Home to iconic myths, unparallelled nature, and amazing local experiences, Northern Ireland abounds with incredible stuff to do. To get the most out of your trip, check out these 14 essential things to do in Northern Ireland—from puffin-spotting to castle-crawling to pub-hopping, they simply can’t be missed.
To experience the *real* Northern Ireland (and not just the tourist trail), it only makes sense to have an Irish local plan your trip. They’ll provide insider tips, unique itinerary ideas, and a personalized map, all based on your interests and budget. Learn more.
If you love otherworldly landscapes, the Giant’s Causeway belongs at the top of your Northern Ireland itinerary. Estimated to be around 50-60 million years old, the “cliffs” of Giant’s Causeway are actually thousands of massive hexagonal basalt columns measuring up to 82 feet tall. Like many of the most popular things to do in Ireland, it’s necessary to get to the Giant’s Causeway early to beat the tour group rush.
Just an 8-minute drive from the Giant’s Causeway, the Old Bushmills Distillery is the place to go for genuine Irish whiskey. As the world’s oldest licensed distillery, this 400-year old factory offers guided tours and whiskey tastings that keep people coming back for more. Since tickets are first come first serve, our Northern Ireland trip planners say to arrive when the distillery opens at 9 AM (hey, it’s 5 o’clock somewhere, right?).
Pro tip: Love the idea of local spirits? Keep an eye out for Irish beers, like Smithwick. Visiting the centuries-old Smithwick brewery is one of the best things to do in Kilkenny.
When it comes to adventurous things to do in Ireland, Carrick-a-Rede can’t be matched. Suspended between two enormous cliffs, the Carrick-a-Rede rope bridge sways 100 feet above the crashing Atlantic.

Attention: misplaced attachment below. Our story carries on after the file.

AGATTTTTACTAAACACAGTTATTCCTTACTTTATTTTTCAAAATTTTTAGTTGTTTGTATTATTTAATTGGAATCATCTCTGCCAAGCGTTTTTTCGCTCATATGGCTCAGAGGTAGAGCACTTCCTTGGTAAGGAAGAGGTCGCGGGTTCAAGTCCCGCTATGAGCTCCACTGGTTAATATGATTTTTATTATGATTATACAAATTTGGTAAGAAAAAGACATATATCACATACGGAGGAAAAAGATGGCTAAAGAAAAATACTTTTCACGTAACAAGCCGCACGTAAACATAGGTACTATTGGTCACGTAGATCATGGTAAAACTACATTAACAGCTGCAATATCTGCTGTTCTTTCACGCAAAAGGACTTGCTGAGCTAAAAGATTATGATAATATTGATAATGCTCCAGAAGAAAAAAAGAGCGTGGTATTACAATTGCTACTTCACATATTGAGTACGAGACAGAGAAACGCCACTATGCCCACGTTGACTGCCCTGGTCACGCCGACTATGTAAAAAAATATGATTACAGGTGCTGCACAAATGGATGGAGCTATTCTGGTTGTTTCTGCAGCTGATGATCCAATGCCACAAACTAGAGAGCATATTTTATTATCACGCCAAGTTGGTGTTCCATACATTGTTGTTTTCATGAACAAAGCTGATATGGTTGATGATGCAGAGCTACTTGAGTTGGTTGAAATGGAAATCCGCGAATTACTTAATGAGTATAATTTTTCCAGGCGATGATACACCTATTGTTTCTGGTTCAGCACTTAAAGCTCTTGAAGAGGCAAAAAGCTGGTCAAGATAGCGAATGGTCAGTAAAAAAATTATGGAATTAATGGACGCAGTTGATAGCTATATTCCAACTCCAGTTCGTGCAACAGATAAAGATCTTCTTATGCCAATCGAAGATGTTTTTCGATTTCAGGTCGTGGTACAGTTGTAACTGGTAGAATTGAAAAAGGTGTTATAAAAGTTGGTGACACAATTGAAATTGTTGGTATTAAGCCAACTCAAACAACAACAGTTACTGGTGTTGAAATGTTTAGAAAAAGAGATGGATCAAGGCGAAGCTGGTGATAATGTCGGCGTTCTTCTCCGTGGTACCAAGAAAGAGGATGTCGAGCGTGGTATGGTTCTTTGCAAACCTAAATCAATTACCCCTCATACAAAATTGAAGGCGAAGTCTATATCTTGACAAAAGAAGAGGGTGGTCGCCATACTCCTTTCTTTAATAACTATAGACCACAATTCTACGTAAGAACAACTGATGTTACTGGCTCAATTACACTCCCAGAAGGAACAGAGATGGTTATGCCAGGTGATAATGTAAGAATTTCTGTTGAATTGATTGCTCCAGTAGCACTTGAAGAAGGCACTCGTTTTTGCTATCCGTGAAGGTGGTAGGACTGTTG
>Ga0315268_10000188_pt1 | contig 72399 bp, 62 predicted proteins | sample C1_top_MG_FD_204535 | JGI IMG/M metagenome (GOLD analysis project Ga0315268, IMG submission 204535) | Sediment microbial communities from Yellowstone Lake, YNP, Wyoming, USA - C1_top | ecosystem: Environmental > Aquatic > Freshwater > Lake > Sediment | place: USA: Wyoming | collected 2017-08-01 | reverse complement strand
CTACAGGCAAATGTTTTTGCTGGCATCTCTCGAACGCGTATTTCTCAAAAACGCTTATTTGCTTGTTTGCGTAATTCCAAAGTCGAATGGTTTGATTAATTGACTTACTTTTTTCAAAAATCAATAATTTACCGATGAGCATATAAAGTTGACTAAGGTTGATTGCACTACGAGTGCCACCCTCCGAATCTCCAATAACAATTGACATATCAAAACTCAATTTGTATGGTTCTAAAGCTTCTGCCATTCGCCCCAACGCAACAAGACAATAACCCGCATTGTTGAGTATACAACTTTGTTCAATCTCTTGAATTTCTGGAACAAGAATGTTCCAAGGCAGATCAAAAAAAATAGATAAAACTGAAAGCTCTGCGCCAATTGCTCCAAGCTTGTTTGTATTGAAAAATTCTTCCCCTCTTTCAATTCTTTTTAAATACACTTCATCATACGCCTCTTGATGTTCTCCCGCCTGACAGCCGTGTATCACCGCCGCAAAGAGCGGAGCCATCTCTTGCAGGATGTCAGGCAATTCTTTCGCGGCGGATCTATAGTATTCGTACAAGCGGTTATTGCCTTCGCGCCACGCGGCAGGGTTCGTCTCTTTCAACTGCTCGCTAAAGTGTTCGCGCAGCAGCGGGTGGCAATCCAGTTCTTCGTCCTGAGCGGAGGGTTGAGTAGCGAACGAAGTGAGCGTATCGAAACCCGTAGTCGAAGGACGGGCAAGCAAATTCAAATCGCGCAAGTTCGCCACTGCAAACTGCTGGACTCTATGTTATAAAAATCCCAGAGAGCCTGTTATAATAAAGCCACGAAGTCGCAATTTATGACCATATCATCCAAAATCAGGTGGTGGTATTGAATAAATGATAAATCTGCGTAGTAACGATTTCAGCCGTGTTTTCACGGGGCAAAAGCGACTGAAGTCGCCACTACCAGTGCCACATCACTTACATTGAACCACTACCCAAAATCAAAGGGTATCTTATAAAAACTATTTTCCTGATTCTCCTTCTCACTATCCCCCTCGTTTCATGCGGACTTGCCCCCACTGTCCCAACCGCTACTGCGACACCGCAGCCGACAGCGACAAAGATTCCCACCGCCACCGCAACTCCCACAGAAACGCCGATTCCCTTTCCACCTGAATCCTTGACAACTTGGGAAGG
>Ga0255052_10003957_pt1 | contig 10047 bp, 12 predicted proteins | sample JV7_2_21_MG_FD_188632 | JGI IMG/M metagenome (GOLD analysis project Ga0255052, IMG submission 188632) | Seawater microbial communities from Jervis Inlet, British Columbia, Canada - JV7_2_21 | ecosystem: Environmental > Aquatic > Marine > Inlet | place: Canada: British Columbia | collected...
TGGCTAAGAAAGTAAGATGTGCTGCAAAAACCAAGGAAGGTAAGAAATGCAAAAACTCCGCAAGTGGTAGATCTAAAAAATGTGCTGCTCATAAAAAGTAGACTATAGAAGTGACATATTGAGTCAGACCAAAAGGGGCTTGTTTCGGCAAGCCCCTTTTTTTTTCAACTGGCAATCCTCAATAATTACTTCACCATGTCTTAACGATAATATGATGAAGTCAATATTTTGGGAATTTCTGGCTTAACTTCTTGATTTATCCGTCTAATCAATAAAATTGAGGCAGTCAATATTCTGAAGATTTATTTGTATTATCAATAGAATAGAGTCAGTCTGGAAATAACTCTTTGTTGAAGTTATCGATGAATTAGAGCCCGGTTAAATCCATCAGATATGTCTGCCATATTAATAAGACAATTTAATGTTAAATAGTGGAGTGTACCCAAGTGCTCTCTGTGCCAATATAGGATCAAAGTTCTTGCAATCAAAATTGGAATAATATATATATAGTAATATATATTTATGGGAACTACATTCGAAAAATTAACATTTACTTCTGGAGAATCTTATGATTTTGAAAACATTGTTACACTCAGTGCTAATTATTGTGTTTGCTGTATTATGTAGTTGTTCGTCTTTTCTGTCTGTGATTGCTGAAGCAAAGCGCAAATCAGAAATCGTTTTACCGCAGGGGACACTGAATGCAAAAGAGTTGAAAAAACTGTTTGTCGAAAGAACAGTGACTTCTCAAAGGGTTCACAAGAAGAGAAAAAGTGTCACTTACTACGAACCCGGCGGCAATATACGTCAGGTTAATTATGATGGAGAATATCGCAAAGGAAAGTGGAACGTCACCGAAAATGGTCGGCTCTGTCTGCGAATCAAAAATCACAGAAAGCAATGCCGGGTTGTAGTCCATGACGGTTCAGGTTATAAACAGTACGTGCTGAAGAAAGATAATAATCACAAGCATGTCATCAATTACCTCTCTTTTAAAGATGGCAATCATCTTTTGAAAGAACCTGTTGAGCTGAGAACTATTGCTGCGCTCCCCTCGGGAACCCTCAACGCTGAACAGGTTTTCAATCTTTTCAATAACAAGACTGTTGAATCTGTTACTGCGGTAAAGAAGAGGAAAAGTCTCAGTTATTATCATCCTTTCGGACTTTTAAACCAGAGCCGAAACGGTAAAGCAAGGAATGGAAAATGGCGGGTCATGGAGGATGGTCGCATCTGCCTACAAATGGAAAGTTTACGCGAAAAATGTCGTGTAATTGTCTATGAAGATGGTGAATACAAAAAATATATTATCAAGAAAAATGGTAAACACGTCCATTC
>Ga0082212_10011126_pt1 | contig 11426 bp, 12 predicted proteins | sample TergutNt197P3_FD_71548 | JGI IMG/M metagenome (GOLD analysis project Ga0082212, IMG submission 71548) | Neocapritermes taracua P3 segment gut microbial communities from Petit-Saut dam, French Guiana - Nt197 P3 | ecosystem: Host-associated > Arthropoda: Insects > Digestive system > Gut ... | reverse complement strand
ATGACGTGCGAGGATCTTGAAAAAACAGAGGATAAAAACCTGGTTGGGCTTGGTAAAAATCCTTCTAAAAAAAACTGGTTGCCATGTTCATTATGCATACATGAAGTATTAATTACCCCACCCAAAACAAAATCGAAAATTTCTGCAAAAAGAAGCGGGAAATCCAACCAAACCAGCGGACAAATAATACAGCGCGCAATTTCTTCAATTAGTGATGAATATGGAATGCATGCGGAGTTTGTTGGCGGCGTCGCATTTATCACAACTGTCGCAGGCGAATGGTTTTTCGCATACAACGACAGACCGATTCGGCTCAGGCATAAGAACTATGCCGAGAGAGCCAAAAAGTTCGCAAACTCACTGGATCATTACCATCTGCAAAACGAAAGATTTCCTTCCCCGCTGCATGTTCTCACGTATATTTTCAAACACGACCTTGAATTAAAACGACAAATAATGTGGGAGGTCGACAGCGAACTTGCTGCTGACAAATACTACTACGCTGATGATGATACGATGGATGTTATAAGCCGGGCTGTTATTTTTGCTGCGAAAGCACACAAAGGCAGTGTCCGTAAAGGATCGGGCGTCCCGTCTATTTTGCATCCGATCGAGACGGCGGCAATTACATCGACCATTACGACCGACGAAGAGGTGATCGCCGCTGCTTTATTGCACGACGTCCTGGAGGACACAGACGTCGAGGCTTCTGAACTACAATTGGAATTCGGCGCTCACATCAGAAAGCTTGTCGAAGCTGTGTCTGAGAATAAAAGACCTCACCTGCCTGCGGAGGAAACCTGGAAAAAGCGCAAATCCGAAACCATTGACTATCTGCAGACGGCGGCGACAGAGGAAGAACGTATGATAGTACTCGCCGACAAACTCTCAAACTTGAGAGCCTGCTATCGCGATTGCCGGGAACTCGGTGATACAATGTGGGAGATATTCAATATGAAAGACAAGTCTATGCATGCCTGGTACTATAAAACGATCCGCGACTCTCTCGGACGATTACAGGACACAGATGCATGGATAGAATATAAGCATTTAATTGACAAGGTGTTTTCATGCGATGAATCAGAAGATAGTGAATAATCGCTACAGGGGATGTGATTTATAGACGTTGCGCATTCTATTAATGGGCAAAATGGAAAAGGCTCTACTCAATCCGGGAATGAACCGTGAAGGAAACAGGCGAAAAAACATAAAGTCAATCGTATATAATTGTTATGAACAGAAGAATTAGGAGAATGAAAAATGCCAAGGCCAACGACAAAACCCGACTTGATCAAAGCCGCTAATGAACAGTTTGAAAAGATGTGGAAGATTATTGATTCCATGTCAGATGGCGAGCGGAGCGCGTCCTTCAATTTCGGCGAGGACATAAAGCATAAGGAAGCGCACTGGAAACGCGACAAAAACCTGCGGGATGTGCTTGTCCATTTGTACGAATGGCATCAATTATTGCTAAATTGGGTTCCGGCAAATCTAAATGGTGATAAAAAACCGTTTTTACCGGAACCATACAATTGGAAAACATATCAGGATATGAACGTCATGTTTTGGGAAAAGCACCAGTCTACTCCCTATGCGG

Local tip: Most tourists only walk the bridge and miss out on the Carrick-a-Rede Coastal Walk, an hour’s hike that takes you around the island’s amazing cliffs, caverns, and cottages.
Easily one of the top things to do in Belfast, the Titanic Belfast Museum recreates the nine decks of the infamous "unsinkable" ship. Wander the reconstructed galleys, see rescued artifacts, and have afternoon tea by the iconic Grand Staircase. If you’re feeling romantic, couples can get married in the Titanic Suite, complete with the opulent ship backdrops and antique attire.
Owned for 500 years by the McDonnell Clan, the ruins of Dunluce Castle have witnessed rebellions, wars, fires, and debauchery. Now crumbling and eerie, parts of Dunluce Castle, including the original kitchen, have fallen off the cliffs and into the sea. For a really off-the-beaten-path Irish experience, take the external stairway off the castle grounds and descend to Dunluce Castle’s hidden sea caves.
Pro tip: Ireland is full of amazing castles. Visiting the medieval King John’s Castle is one of the coolest things to do in Limerick. Not planning on going that far south? Just ask a local about other castles in the north.
A trip on Northern Ireland’s Causeway Coastal Route will put all other road trips to shame. Beginning in Derry and ending in Belfast, this 130-mile highway hugs Northern Ireland’s coastline, perfect for breathtaking views of rugged cliffs and crashing waves. Make pit stops along the way to visit some of Northern Ireland’s best cities, like rustic Ballintoy and medieval Londonderry.
Always ranked among the best places to visit in Ireland, the Dark Hedges give a whole new meaning to spooky. This twisted tunnel of beech trees is (supposedly) haunted by the Grey Lady, who is especially active during Halloween. With such eerie vibes, the Dark Hedges was featured in Game of Thrones and Transformers, so the tunnel attracts a lot of tourists—make sure to visit early or late in the day to avoid crowds.